The considerations are similar but by no means identical. In particular, the nucleic acid molecule has the advantage of complementarity. There is nothing complementary to an amino acid (including its enantiomer). Short homochiral stretches of single strand nucleic acid will hybridise with their complementary sequence. There is a much more interesting problem than chirality going on though: base pairing. There are many different forms of base that could exist, but only those that form complementary pairs have survived. And hybridisation is, IMO, likely to provide a vital key. Double strand nucleic acid is effectively two molecules going in opposite directions and binding. The nucleic acid doesn’t need anything else from outside itself to force homochirality or restrict the monomer set; it will draw stable structures out of a mixture. This underlies the use of RNA probes. Complementarity stabilises the molecule, reducing the turnover of the components. It renders chains much more extensible (single strands cyclise at very small lengths), and stable – the strands are less flexible and so less susceptible to hydrolysis. And such hydrolysis as does occur is, in principle, repairable, because base pairing pins the break in place, where it would float apart in single strand breakage. I think the immediate precursor to Life was a population of mutually stabilised random base sequences – non-replicating double strands, the most stable of which are homochiral and composed only of complementary bases: auto-purification.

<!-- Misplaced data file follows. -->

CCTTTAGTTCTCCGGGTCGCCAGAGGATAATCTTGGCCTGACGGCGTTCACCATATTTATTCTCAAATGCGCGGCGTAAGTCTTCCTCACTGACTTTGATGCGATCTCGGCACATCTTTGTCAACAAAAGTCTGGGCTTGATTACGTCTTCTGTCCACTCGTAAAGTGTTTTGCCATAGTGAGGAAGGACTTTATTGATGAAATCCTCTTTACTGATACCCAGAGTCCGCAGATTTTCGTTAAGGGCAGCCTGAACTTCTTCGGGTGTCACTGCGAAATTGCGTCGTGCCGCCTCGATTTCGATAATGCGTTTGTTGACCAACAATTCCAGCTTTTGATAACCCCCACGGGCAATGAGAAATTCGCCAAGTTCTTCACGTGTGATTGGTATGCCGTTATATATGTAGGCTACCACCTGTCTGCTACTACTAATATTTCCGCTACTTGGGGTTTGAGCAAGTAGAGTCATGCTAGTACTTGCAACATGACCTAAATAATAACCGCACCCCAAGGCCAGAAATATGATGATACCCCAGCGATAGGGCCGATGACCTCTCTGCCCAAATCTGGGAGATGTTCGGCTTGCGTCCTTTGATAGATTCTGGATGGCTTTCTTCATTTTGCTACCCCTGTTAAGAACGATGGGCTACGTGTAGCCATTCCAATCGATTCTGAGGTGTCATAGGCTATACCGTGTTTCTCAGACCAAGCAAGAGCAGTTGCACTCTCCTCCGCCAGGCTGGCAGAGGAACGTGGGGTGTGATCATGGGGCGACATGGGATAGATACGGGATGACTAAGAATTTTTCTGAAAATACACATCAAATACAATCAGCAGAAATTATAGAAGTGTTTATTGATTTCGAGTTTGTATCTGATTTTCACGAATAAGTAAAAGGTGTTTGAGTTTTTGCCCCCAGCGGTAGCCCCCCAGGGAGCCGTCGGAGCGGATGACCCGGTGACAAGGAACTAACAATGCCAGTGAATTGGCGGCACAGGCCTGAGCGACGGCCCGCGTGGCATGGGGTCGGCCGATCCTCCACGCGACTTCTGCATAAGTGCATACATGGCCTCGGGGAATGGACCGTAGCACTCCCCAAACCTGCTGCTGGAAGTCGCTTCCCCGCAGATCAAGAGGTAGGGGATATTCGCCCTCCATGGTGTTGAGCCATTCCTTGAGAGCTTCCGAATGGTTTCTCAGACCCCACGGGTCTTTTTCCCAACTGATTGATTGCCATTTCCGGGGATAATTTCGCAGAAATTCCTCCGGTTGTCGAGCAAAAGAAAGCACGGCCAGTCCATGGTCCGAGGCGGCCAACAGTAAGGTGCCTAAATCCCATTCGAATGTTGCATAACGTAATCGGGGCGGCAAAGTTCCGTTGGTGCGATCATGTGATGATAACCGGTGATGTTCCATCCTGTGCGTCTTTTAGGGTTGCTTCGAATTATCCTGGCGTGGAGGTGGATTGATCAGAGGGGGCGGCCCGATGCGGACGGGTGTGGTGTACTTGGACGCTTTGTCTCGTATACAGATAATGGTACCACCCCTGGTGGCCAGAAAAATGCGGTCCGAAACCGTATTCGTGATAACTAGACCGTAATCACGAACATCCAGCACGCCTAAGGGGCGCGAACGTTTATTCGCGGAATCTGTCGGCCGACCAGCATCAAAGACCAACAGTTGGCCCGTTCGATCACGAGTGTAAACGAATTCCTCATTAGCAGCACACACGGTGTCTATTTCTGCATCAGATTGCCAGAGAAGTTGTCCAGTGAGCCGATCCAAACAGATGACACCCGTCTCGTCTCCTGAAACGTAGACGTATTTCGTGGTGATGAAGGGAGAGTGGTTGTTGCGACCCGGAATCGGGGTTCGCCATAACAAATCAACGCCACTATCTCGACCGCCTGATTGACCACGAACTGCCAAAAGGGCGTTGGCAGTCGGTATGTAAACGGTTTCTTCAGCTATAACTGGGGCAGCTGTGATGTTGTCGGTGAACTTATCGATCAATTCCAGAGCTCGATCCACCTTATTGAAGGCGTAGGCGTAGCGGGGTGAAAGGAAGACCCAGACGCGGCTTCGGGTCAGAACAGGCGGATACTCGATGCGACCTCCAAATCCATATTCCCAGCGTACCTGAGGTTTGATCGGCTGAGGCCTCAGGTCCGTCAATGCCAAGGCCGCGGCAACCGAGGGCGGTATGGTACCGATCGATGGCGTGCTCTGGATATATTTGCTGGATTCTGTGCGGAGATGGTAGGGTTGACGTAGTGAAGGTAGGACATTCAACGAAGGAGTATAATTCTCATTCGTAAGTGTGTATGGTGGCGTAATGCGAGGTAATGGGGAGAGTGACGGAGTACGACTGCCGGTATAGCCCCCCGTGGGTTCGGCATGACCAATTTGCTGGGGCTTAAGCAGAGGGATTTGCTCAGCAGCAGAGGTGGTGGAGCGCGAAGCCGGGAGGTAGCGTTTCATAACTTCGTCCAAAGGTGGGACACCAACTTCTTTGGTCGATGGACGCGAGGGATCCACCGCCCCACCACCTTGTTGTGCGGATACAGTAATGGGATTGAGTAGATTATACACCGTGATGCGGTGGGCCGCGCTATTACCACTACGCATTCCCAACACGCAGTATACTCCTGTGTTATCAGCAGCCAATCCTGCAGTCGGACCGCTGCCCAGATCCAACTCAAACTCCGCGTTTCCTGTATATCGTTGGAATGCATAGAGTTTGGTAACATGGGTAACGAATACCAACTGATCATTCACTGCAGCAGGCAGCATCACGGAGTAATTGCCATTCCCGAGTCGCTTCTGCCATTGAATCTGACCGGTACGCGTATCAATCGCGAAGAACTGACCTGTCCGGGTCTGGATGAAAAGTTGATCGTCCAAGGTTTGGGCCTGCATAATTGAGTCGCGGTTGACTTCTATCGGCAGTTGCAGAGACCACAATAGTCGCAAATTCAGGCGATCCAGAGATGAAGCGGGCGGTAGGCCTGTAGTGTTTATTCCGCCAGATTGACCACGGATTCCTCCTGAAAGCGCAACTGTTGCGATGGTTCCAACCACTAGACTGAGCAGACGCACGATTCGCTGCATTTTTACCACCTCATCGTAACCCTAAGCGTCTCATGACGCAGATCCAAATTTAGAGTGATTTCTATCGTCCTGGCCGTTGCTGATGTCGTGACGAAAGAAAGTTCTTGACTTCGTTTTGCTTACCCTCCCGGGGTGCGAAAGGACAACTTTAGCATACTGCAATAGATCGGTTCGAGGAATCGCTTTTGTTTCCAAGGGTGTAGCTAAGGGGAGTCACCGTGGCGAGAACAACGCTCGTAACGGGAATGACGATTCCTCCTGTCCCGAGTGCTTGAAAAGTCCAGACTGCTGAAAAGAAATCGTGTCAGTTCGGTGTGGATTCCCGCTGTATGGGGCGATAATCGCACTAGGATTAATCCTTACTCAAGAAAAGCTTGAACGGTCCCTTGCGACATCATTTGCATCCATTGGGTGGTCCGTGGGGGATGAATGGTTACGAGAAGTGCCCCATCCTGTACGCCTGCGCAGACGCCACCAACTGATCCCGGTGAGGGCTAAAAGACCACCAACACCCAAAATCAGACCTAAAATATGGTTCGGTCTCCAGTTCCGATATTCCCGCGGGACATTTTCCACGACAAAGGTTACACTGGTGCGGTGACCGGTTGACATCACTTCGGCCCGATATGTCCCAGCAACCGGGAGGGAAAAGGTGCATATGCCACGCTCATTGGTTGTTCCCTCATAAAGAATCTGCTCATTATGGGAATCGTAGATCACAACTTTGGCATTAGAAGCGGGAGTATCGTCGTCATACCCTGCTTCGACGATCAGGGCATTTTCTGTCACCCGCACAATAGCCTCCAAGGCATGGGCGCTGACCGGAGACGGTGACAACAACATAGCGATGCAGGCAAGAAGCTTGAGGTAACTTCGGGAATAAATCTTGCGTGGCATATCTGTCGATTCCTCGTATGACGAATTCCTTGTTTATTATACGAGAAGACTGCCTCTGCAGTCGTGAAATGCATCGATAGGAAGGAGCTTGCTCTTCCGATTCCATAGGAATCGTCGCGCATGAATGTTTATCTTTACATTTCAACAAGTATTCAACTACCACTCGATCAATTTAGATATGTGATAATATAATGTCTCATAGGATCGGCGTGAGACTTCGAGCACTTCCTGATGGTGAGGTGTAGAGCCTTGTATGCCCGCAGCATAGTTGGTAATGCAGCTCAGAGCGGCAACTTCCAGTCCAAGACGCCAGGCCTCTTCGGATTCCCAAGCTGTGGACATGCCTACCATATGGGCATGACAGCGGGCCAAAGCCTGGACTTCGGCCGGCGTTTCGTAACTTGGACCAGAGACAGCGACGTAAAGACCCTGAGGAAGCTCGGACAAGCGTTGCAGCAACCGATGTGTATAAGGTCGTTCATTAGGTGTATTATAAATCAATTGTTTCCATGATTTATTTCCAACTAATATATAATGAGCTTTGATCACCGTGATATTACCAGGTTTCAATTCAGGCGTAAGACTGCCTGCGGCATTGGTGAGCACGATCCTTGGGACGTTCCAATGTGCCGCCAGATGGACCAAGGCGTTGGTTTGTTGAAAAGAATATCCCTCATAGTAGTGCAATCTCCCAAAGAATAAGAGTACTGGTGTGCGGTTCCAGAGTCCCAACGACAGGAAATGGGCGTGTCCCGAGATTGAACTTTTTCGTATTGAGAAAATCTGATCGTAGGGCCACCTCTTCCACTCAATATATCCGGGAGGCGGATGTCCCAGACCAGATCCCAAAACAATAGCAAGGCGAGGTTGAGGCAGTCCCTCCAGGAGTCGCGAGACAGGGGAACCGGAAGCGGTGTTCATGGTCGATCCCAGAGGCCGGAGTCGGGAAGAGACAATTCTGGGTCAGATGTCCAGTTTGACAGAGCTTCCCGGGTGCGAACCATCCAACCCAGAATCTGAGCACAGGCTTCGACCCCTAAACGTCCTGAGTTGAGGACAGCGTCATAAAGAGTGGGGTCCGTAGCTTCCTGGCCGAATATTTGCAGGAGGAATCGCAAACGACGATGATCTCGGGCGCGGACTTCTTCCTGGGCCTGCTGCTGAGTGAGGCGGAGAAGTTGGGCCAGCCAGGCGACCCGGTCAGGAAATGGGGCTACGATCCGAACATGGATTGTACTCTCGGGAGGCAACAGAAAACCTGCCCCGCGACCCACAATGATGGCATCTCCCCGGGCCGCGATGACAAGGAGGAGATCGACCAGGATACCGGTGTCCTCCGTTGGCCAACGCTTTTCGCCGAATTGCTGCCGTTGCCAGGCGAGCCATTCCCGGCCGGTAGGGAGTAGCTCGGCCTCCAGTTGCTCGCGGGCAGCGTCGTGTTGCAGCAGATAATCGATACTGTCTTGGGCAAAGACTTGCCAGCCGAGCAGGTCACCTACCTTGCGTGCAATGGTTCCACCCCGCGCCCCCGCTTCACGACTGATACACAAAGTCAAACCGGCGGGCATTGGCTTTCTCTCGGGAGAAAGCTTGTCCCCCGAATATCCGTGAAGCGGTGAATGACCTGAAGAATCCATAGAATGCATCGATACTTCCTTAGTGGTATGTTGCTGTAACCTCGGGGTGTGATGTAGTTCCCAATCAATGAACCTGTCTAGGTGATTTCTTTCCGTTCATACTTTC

10. And once in the polymerized state, they will racemize spontaneously over time, and all your supposition of pre-biotic sorting of L-amino acids is effectively moot anyway. The half-life research demonstrates this.

I missed this. I think you missed my point – my E Coli thought experiment was not a prebiotic sorting mechanism, but a ‘postbiotic’ one. And I seem to have failed to get across the idea that chirality is very much a secondary issue to the general one of specificity. I happen not to care too much about the problems of prebiotic protein formation, since I do not think it happened. Look no further than the Gibbs free energy of the peptide bond. Everyone at UD seems deeply wedded to the notion that Life required peptide enzymes before it could get going. I’m not.

The E coli model illustrates the effect of birth and death upon naive probabilistic expectations – the continual culling of population members and breeding from the remainder is a memoryless process. It does not adhere to a central point, but invariably drifts towards one or other of the extremes (without a countervailing force, such as frequency-dependent selection). Other mechanisms depend on contingency – the orientation of the first chiral acid forces all derivatives to have the same orientation – or selection – homochiral peptides may be better than heretochiral if they ever existed (though I doubt they did). In short, the modern pattern has been subject to filtration by the processes of Life, and the binomial distribution is not relevant.